October 4, 2014
Some headway to report on the geometric font project. There was an early comment by Willem Derks regarding the need to have control over stencilling. After all the focus of this project is manufacturing, meaning that we do expect people to actually cut holes into sheet material based on our strokes. Without stencilling we can end up with topologically disjoint remains (for example the insides of ‘o’, ‘8’ and ‘g’). However we decided it’s not good enough to supply a secondary typeface which has stencil gaps, as the radius of the gaps very much depends on the size of the cutter, the thickness and even the strength of the material.
On the left you can see the formation of islands when symbol strokes form a closed loop. Adding a single bridge will connect the inside of the g with the rest of the material, but it could be a very weak connection as the bending moment across the bridge can be large if the island is long. If the sheet material is strong though this is not a problem. This is why we decided to cater for both primary and secondary bridges. The font designer merely has to put points on the symbol geometry to specify where primary and secondary bridges can be made and the end-user can specify what radii to assign to each category:
Although stencilling is finished enough for an initial beta release, there are still problems with the kerning engine. On the whole it works reasonably well and there’s plenty of settings to control the distance between adjacent characters:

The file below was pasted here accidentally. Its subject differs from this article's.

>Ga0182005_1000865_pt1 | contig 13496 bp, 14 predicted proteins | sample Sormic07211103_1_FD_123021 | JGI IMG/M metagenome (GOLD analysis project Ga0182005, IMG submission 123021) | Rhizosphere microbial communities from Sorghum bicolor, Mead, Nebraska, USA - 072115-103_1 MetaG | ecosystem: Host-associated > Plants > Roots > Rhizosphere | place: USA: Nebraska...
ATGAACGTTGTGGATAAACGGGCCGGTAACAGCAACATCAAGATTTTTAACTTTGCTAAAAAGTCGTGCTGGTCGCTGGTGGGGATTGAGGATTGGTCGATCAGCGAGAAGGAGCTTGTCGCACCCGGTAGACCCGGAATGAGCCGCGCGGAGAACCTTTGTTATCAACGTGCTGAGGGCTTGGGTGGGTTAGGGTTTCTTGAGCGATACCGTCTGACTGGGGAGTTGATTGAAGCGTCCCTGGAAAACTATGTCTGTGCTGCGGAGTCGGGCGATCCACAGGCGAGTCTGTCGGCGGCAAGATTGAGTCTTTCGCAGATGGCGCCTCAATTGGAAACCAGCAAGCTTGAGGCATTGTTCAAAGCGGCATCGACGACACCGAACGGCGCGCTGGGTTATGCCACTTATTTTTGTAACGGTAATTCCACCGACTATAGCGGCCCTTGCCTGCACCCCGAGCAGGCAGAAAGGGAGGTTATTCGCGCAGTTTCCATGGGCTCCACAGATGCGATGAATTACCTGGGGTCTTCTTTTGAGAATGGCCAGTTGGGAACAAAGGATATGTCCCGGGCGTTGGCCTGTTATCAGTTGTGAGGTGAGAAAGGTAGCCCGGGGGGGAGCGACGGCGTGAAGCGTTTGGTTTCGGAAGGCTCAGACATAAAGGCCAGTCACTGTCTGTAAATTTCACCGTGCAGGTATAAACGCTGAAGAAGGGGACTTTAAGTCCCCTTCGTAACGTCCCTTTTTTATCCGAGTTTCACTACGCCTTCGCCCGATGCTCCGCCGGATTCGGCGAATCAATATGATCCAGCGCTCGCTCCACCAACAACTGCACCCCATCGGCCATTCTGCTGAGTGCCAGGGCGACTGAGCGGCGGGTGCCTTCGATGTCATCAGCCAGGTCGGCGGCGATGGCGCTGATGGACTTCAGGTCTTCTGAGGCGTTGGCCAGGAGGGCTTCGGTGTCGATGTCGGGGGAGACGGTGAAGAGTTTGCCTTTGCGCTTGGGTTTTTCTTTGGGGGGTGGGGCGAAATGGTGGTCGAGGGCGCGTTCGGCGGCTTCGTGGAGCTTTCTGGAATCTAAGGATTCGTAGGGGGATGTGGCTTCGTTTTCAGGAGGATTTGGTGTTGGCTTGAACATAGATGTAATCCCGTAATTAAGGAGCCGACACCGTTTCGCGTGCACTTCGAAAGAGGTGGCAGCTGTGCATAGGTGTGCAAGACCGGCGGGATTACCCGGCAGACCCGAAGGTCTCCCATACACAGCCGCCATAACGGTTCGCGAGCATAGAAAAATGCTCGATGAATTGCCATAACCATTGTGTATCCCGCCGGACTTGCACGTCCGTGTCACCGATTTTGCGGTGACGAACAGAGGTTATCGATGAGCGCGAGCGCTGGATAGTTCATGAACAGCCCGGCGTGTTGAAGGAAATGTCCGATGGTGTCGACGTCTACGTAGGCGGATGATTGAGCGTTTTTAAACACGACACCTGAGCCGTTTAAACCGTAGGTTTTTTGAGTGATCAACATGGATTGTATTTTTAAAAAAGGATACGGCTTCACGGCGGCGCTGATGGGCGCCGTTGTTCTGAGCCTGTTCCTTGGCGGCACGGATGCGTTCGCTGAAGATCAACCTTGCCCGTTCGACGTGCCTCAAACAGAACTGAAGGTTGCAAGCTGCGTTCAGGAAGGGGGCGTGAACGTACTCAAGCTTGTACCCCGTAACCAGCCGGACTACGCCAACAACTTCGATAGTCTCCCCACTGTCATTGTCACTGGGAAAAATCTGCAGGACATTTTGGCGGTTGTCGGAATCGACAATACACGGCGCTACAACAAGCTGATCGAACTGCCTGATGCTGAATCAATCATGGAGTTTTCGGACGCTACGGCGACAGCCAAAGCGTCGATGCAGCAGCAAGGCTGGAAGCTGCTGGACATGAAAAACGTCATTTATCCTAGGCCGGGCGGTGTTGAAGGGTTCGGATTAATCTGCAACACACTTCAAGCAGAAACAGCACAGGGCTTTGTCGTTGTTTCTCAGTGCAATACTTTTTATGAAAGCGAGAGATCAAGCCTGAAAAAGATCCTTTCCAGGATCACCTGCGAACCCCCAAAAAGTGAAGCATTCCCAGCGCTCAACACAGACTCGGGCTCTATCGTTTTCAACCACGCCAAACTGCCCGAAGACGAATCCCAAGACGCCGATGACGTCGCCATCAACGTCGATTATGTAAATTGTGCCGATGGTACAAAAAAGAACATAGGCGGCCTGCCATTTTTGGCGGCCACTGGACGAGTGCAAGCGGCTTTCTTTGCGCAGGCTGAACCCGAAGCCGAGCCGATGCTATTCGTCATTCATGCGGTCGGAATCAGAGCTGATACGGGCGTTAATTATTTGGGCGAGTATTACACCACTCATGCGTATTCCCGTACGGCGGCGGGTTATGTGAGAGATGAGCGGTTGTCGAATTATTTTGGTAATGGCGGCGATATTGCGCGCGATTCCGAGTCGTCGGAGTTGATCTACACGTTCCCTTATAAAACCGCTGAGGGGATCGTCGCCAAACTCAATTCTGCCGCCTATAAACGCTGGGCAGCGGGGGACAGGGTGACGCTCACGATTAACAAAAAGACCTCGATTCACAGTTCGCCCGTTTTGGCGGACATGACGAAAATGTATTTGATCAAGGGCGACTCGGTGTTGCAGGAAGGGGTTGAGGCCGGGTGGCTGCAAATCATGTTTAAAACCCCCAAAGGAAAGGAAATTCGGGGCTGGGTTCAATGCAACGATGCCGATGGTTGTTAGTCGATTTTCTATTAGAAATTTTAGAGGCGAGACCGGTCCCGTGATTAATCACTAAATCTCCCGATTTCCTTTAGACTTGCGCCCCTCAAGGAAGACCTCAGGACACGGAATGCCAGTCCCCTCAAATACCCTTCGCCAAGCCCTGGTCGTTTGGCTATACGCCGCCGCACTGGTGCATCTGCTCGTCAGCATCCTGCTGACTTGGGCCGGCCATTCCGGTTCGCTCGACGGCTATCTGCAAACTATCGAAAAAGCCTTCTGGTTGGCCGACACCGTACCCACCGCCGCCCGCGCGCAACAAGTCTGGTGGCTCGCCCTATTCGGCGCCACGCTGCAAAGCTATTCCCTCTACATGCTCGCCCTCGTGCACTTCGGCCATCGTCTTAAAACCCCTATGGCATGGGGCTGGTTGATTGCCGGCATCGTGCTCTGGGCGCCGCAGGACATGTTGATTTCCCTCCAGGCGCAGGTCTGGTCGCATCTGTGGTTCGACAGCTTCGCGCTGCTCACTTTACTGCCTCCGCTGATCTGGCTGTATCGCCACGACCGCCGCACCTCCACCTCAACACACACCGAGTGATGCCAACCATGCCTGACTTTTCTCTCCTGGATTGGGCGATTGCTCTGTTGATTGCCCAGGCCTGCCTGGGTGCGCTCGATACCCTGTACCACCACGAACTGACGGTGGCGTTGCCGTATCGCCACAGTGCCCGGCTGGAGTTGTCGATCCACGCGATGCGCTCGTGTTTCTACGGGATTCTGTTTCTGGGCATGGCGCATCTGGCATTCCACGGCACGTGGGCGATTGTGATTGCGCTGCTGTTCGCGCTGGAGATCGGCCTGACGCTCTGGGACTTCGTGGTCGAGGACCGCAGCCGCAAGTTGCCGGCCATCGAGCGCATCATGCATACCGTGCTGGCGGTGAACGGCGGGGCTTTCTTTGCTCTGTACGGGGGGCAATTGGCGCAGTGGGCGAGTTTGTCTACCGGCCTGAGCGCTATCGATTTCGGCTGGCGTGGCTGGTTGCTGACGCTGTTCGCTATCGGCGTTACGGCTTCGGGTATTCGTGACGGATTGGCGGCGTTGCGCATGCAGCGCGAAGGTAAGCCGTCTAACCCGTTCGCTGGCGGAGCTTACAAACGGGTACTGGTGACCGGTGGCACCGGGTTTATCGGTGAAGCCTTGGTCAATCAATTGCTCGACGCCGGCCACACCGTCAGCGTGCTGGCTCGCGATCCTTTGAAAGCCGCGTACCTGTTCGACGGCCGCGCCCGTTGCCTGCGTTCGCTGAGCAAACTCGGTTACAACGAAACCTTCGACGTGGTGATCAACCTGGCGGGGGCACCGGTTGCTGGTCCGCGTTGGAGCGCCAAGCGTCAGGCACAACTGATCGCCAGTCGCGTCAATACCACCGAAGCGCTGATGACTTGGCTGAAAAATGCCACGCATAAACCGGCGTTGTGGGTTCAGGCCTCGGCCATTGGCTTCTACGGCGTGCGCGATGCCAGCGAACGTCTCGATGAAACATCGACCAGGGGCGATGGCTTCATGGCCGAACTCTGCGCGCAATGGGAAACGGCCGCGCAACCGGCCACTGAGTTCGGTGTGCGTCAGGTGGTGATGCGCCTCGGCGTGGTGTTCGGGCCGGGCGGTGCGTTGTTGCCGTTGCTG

Characters can be positioned at fixed intervals (mono-spacing), based on their bounding boxes or based on their actual shapes. The kerning distance between two adjacent symbols is computed iteratively to a high degree of accuracy (which doesn’t usually take more than 3 or 4 iterations). Note that characters consist both of visible and invisible geometry.
I did find that positioning symbols based on a fixed minimum distance did not always visually please. As a result I decided to add a friction curve to the kerning engine. Friction retards the intrusion of one symbol into the bounding box of another. For example two adjacent symbols can be positioned very much ‘inside each other’:
A kerning friction curve lessens motion due to kerning by simulating increasing friction. The further one bounding box is pushed into another, the harder it gets to push it further. I provided both linear and non-linear friction curves, mostly because I have no idea yet what works well.
The last serious (known) bug to solve is to do with intersecting symbols. The example above shows that the text ‘3,4’ results in intersecting symbols as the comma is kerned underneath the ‘3’ and the ‘4’ is kerned over the comma. Kerning is at present purely a two symbol algorithm, which is clearly insufficient. I’ll either have to maintain a spacing front which moves from left to right as individual symbols are positioned, or I simply need to take all existing symbols into account when positioning the next one.
I can certainly see why professional typefaces often come with manually designed kerning offsets…
Oh and of course there’s now also proper file icons for fonts and symbols: